1. “Gartner Digital Workplace is the must-attend conference for digital workplace, application, IT and business leaders, and architects who are involved in digital workplace strategy to enable new, more effective ways of working to raise employee engagement and agility.”

      includes a link to from which the example was sourced. Given the COVID-19 situation, it is highly unlikely that we’ll again see large scale conferences like this one any time soon. This particular conference is also a good example of why it makes sense to think of conferences as meme exchanges. I worked as an IT industry analyst for a while and am all too familiar with the way in which new memes are peddled in this particular conference. Gartner is the company that invented the “hype cycle” and the “magic quadrant”.

      2. “On March 26 the Southern DHB confirmed 12 new cases of COVID-19, with ‘at least one’ attending the Wanaka A&P Show in association with people who were at the World Hereford Conference.”

      includes a link to If you follow this link and read the article within which the sentence appears, you’ll learn that the context refers to an international conference of cattle breeders, and that at the latest event many delegates were infected by the SARS CoV2 virus, which has led to one of the largest clusters of COVID-19 in New Zealand.

      You’ll find neither of the listed meanings or anything close to it in the Oxford English Dictionary, but in our society many conferences are sales and marketing events, and since the emergence of SARS CoV2, virtually all conferences of any scale have been cancelled or replaced by online events.

      If you feel the dictionary should include all the documented meanings listed in other dictionaries, please feel free to submit them via the simple online form at We are not opposed to including established meanings of words, but as explained in the introduction to the AED, we are keen on documenting all the additional unspoken meanings that words have acquired over the years. Lastly, the AED also contains definitions of new words invented by autistic people, including relevant examples sourced from autistic people.

      1. I actually thought that this was a worthwhile idea. But when I saw what you are actually doing, it became clear that this isn’t going anywhere.

        You are right that other dictionary makers have an agenda. An agenda is just a list of things to do. But the agenda of dictionaries like the Oxford English Dictionary is to describe objectively what the word means and how it is used by people. You are trying to force people to think like you want them to.

        Conference does not mean “disease breeding ground”. Airplane doesn’t mean “disease vector”. Putting these definitions in your dictionary isn’t going to change anyone’s mind about this.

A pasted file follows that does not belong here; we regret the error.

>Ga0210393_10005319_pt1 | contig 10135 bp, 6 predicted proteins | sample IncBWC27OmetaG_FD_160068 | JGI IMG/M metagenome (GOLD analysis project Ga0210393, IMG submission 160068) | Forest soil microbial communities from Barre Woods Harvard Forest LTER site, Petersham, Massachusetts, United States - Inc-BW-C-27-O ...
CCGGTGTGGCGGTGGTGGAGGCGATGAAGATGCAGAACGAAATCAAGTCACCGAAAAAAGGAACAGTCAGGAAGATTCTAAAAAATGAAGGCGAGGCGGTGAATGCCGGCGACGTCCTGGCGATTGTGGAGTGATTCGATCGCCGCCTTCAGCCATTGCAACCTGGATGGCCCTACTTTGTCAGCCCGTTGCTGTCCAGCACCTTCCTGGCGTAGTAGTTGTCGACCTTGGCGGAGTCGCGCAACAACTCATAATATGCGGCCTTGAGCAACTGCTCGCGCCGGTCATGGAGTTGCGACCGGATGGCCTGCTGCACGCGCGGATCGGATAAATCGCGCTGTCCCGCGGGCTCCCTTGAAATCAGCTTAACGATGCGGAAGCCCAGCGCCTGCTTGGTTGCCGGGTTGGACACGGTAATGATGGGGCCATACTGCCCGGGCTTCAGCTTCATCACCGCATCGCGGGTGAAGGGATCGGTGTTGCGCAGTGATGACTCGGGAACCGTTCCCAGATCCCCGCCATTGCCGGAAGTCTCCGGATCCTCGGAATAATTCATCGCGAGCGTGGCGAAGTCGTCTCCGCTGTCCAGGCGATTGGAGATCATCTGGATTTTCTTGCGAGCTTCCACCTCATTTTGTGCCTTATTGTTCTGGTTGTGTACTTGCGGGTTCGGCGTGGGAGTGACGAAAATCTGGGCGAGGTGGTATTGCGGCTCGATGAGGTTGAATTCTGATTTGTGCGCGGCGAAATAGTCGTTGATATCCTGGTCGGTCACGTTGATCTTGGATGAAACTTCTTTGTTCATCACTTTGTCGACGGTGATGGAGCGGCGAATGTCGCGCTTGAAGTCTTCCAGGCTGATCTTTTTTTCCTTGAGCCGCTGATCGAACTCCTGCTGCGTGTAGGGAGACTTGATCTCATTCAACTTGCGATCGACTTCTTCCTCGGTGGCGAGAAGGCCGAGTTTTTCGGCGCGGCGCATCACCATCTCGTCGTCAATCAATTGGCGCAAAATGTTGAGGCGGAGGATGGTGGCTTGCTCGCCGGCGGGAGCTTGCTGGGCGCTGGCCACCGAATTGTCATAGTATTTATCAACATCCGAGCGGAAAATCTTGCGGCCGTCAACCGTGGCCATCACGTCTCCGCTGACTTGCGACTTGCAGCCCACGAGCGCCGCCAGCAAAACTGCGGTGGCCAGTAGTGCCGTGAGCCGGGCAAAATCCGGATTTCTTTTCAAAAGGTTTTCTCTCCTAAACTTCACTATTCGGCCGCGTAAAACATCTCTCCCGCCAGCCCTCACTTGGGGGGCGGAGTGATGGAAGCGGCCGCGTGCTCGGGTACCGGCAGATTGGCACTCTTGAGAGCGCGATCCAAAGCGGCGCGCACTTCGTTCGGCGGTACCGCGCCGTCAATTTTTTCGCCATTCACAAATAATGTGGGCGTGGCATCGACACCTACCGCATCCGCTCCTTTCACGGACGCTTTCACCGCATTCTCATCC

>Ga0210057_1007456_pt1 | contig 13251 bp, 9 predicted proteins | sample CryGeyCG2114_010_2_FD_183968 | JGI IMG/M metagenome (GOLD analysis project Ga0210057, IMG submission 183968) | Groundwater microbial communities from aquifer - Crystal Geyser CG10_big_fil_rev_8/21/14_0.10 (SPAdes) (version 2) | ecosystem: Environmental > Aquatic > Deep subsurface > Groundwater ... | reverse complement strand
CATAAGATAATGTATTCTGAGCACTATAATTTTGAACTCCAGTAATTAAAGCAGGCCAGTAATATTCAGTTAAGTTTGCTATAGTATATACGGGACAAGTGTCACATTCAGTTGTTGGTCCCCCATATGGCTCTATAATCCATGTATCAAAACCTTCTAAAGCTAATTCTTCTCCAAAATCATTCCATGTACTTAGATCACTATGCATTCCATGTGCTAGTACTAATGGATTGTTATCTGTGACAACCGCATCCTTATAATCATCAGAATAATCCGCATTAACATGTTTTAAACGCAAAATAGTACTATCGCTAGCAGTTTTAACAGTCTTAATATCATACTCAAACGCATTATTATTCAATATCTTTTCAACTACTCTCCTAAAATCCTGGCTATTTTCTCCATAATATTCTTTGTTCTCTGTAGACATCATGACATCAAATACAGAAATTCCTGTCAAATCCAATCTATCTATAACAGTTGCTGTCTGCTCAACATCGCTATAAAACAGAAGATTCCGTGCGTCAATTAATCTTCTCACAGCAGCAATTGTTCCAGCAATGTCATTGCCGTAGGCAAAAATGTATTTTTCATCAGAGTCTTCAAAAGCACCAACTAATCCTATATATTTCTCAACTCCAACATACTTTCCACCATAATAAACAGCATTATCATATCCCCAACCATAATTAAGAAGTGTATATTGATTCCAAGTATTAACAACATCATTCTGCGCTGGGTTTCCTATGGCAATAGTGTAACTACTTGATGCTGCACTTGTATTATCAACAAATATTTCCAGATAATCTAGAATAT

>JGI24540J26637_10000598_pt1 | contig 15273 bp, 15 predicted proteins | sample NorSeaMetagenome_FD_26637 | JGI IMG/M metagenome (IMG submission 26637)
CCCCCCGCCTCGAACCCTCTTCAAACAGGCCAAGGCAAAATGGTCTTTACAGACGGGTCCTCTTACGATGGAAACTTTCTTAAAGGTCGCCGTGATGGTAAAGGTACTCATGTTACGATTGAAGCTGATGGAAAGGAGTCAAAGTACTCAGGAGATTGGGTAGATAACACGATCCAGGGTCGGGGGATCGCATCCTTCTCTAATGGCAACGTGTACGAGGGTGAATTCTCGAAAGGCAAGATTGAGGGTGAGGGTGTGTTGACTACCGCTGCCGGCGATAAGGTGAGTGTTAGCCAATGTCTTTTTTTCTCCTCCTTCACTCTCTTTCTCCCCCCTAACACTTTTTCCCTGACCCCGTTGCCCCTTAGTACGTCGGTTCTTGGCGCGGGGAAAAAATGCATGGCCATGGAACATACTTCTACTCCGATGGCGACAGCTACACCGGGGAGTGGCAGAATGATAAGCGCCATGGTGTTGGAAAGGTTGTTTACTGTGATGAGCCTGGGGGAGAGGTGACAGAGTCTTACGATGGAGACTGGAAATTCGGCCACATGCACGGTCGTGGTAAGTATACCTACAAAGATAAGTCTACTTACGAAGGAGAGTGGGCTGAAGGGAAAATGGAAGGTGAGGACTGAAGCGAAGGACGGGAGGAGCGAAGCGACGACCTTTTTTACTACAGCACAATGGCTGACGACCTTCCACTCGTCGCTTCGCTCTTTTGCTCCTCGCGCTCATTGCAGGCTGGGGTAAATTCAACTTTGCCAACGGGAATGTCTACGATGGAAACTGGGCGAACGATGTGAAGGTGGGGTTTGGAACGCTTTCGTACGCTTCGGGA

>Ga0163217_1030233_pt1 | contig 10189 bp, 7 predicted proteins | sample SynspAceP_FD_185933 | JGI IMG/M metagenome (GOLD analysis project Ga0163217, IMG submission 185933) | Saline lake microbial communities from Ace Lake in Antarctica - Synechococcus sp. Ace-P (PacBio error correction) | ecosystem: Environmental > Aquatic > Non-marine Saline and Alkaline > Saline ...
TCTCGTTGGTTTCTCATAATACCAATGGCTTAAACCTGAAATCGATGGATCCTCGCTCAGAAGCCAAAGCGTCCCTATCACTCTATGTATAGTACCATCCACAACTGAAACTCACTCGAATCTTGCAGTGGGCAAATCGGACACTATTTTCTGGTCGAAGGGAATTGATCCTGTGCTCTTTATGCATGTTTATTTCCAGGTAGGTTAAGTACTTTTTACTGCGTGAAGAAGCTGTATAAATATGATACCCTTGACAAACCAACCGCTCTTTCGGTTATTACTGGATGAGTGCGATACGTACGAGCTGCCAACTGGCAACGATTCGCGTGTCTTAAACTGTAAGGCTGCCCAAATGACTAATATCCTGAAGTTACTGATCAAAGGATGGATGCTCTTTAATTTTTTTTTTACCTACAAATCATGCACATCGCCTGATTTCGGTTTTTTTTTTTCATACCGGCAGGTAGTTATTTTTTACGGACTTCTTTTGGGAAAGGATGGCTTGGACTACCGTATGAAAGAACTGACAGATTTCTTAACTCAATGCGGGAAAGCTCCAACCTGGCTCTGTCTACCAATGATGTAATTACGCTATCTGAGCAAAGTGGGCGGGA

1. Dictionaries contain definitions based on concrete usage examples. Language continuously evolves, it is never static.

          Established words and phrases can acquire new or additional meaning in several ways: (a.) the referenced concept or its function changes or evolves, and people start associating the changed or new functions with the word; (b.) people start using specific words as part of indirect language that sacrifices clarity to make language more colourful, polite, entertaining or intentionally difficult to understand in order to avoid criticism; (c.) people use a word or phrase in a metaphorical sense, applying it to a new context. We all contribute to the evolution of language by using it in our own unique contexts.

          See my earlier comment on the specific definitions you take issue with. Hundreds and probably thousands of conferences have been cancelled because they have become disease breeding grounds, and similarly thousands of flights have been cancelled because airplanes have become very effective disease vectors due to a 10-fold increase in air travel over the last 50 years – epidemiologists point out that this makes it increasingly hard to prevent pandemics. The new meanings are examples of mechanism (a.).

          1. Perhaps it’d be beneficial to have two separate dictionaries wherein one is as free from bias, neutral toned, & objective in its definitions as possible, and the other has more commonly “autistic” biases & humour, which brings allows for more creative expression of certain autistic experiences of reality to be taken into account?

  2. Jax – I’m not sure anything is free from bias. We all have a variety of biases. This is a dictionary with some autistic biases.

    1. Oh, of course! Every human has their own cognitive biases that influence their perception of what’s going on. The thing is, we have to consider the purpose of what we’re doing & the audience. If it’s an “in house” dictionary just for autistic people, it doesn’t matter much, but if it’s a dictionary to help with advocacy & we want allistics to also adopt the terms we’re using, we need to reflect on how we’re presenting this information and the way they may interpret it due to their non-autistic biases.

  3. Hi. Autistic editor here. Not the world’s most accurate dictionary until you remove the hyphens from adverbs. “genetically-based human neurological variant”? Nope. “genetically based human neurological variant.” Yep. Do you want me to proofread it? As an autistic friend of mine says, “Autistic customer service. How can we hyperfocus on your problem today?” You know I can do it.

Talk to us... what are you thinking?

Skip to content
%d bloggers like this: